Sometimes we hear from parents who are just starting to look into night terrors and need a little help navigating the basics: what night terrors are and how to identify them. If this applies to you, don’t feel too frustrated—we’re here to help. Here are some of the night terror symptoms to look out for:
What night terrors look like
A child experiencing a night terror will be suddenly roused from deep sleep and appear extremely scared or upset. He/she could:
- Yell or scream
- Bolt upright in bed
- Move around in bed, often uncontrollably or violently (similar to a seizure)
- Appear agitated, with a rapid pulse
- Be very difficult to wake up
- Be impossible to comfort
- Be confused if awoken
- Get out of bed completely as if sleepwalking
When night terrors happen (and how long they last)
Night terrors usually happen during the first half of the night (usually 2-3 hours after a child falls asleep) and last anywhere from a few minutes to half an hour. They can occur nightly and can be chronic over years.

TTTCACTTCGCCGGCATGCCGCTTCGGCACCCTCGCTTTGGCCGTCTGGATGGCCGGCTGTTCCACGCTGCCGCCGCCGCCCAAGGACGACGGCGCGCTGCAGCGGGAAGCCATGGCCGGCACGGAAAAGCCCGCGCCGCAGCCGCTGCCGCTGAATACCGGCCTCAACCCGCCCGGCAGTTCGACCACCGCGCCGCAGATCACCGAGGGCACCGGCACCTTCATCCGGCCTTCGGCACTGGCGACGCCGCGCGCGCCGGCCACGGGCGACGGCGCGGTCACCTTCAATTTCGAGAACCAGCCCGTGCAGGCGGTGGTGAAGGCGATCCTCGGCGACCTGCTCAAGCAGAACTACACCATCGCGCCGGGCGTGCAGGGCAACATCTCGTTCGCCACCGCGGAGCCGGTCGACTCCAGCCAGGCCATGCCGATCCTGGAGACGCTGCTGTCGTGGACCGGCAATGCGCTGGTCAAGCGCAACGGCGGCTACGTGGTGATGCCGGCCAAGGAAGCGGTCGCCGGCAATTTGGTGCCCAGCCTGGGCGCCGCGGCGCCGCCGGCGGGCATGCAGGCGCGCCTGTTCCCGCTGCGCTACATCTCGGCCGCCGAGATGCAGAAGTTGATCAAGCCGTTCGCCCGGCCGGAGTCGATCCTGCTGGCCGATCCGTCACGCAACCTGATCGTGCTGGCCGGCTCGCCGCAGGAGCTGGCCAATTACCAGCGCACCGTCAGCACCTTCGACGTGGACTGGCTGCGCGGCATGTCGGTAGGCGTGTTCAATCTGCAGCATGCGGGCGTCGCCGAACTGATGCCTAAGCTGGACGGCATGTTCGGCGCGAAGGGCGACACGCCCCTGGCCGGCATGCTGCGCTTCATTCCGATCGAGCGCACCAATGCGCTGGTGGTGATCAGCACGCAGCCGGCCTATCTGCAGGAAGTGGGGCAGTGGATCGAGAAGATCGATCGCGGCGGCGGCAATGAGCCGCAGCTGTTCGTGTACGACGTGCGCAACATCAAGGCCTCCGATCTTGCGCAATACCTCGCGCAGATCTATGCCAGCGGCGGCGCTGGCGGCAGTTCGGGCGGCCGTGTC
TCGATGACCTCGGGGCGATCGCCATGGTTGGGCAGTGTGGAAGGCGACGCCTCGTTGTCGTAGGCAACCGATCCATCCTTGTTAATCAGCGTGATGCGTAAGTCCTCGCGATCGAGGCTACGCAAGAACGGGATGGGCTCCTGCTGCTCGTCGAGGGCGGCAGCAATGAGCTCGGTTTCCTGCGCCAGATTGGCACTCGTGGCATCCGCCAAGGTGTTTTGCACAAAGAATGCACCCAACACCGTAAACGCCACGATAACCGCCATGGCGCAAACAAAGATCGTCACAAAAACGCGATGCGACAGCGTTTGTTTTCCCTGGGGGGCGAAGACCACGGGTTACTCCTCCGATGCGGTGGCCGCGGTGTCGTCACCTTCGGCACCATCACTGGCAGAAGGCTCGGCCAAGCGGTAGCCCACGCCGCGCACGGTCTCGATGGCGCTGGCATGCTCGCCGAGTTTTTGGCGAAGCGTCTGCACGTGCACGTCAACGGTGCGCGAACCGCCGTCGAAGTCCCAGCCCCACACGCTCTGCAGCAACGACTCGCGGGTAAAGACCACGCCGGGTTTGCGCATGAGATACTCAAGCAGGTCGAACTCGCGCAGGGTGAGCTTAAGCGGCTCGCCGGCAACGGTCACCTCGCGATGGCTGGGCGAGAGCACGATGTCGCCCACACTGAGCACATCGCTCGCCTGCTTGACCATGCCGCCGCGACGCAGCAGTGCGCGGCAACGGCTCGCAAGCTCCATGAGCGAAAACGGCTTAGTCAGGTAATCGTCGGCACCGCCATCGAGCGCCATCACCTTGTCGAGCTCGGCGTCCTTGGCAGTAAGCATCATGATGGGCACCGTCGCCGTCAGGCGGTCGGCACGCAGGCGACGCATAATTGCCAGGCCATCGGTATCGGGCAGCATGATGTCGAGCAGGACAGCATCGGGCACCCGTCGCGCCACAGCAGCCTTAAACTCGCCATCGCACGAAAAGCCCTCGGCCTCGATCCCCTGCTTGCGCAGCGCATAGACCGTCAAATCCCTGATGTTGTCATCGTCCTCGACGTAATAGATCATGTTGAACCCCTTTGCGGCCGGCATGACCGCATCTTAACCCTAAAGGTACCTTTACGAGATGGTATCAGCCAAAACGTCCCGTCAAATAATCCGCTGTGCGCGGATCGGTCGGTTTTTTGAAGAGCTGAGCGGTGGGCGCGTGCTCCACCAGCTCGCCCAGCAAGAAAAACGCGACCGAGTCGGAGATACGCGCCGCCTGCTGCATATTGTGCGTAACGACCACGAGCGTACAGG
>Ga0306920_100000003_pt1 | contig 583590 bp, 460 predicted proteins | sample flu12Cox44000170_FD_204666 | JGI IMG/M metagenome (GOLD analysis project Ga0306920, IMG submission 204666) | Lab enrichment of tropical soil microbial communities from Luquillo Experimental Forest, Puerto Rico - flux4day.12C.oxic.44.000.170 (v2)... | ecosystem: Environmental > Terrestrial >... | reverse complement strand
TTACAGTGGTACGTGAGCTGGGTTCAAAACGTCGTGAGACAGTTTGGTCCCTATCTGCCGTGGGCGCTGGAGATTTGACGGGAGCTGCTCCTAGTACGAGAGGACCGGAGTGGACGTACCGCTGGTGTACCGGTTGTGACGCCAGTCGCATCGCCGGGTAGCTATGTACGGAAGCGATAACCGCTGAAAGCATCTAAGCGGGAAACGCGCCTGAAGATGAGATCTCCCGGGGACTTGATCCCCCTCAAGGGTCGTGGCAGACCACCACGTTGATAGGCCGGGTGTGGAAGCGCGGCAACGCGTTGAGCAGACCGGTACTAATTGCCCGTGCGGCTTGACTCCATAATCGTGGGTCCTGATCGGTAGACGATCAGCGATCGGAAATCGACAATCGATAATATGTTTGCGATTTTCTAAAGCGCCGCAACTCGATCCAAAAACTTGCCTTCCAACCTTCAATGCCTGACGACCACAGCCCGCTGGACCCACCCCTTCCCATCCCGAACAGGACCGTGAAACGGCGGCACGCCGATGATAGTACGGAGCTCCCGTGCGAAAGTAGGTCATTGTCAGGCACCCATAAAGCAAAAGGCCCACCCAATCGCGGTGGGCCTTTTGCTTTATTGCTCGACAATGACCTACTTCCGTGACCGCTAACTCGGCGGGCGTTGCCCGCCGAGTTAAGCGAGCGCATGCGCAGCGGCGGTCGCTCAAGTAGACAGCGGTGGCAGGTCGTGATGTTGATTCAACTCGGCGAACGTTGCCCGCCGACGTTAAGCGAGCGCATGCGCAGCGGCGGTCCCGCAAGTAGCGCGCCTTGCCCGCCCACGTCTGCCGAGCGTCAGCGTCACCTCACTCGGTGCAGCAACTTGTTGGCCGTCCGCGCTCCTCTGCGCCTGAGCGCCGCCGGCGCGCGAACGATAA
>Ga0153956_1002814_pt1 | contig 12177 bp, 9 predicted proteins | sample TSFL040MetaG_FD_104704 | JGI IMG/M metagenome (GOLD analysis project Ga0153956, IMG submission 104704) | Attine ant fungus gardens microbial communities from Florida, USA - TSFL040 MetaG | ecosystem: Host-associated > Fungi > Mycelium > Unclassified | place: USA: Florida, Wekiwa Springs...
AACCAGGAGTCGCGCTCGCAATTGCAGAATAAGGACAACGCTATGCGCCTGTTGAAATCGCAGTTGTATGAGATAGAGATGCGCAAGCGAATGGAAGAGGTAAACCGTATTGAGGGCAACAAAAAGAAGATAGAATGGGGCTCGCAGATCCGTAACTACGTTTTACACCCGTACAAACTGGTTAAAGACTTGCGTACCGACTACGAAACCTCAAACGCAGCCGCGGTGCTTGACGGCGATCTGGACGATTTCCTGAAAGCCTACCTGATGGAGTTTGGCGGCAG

How night terrors are different from nightmares
Most parents who want to know how to identify a night terror also want to know how night terrors are different from nightmares. (In fact, it’s one of the most common questions we get.) Luckily, it’s fairly simple to tell a night terror from a nightmare. Children with nightmares can be awakened and brought out of the nightmare easily. They also usually remember some or all of the scary details. On the other hand, it is nearly impossible to calm a child down during a night terror, and they generally won’t remember the episode the next day. Plus, children who have night terrors are more likely to have troubles with sleepwalking or wetting the bed.
And finally...Why parents are the unspoken night terrors symptom
One symptom of night terrors that’s often overlooked is the effect on parents. A child’s night terror will disturb a parent’s sleep schedule and cause a lot more stress than dealing with a run-of-the-mill nightmare. So while children usually don’t remember night terrors and will seem fine the next day, parents are often left feeling exhausted and concerned. If you’re looking to confirm that your child is having night terrors, don’t forget that how you’re feeling may be its own kind of sign.
Learning more about the characteristics and symptoms of night terrors is a great way to begin to help your child sleep peacefully—and it’s completely understandable if you have more questions. Continue reading for additional help with treatment options, sleep tips, and more.
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